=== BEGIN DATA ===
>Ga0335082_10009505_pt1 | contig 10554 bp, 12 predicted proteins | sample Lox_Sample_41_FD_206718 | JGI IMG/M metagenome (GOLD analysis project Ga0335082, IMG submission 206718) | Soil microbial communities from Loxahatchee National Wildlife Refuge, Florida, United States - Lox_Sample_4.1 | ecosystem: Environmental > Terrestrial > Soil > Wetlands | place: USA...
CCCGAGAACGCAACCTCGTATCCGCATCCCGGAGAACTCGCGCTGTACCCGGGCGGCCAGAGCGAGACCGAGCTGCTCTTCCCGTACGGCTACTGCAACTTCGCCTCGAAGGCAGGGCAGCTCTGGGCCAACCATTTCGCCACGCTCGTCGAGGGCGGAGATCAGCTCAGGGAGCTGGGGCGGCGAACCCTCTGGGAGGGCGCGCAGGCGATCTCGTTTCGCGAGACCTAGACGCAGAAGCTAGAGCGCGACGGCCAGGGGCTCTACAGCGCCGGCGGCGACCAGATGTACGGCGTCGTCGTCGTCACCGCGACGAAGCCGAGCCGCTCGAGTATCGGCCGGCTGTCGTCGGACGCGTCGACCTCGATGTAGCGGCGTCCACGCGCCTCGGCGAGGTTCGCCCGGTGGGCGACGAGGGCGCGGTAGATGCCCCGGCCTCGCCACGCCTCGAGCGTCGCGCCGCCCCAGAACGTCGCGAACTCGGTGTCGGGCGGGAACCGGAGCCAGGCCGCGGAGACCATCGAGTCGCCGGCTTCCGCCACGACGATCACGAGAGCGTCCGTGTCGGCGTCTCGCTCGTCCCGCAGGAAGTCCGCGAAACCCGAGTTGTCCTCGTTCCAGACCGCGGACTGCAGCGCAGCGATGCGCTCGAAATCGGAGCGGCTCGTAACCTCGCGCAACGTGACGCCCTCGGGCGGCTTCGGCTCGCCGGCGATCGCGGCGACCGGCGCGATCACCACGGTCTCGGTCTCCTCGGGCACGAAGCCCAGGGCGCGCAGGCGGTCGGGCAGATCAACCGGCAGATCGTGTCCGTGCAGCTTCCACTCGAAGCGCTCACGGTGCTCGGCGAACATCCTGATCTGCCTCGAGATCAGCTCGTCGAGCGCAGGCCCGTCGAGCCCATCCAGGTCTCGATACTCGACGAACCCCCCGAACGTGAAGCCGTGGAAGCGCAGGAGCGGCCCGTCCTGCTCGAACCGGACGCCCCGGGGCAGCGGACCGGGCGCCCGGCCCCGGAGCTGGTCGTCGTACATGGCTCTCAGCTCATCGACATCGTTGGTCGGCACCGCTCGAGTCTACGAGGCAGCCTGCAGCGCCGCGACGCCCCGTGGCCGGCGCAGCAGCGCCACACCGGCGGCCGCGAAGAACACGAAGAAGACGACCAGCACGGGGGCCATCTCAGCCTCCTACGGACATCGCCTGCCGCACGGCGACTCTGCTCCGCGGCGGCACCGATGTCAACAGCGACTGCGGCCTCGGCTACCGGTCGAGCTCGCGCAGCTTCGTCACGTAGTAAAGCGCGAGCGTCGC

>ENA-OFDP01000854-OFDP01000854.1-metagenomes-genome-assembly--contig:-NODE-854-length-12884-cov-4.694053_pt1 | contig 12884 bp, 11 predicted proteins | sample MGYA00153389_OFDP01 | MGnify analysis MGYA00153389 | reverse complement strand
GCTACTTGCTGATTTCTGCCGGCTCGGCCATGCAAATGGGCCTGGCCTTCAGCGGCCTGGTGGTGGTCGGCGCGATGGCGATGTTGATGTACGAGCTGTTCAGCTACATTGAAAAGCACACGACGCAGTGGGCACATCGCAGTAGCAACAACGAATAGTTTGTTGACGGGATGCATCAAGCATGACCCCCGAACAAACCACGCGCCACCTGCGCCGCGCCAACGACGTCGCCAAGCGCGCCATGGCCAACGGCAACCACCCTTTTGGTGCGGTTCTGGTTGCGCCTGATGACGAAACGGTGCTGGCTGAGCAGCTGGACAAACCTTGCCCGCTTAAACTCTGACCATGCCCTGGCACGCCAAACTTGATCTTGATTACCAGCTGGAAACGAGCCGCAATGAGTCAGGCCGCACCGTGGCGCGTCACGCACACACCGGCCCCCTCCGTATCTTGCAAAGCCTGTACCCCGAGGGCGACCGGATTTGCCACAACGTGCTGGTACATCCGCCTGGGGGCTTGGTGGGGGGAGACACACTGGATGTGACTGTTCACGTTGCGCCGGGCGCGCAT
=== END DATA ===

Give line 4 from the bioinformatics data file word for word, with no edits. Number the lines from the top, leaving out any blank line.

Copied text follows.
GCTACTTGCTGATTTCTGCCGGCTCGGCCATGCAAATGGGCCTGGCCTTCAGCGGCCTGGTGGTGGTCGGCGCGATGGCGATGTTGATGTACGAGCTGTTCAGCTACATTGAAAAGCACACGACGCAGTGGGCACATCGCAGTAGCAACAACGAATAGTTTGTTGACGGGATGCATCAAGCATGACCCCCGAACAAACCACGCGCCACCTGCGCCGCGCCAACGACGTCGCCAAGCGCGCCATGGCCAACGGCAACCACCCTTTTGGTGCGGTTCTGGTTGCGCCTGATGACGAAACGGTGCTGGCTGAGCAGCTGGACAAACCTTGCCCGCTTAAACTCTGACCATGCCCTGGCACGCCAAACTTGATCTTGATTACCAGCTGGAAACGAGCCGCAATGAGTCAGGCCGCACCGTGGCGCGTCACGCACACACCGGCCCCCTCCGTATCTTGCAAAGCCTGTACCCCGAGGGCGACCGGATTTGCCACAACGTGCTGGTACATCCGCCTGGGGGCTTGGTGGGGGGAGACACACTGGATGTGACTGTTCACGTTGCGCCGGGCGCGCAT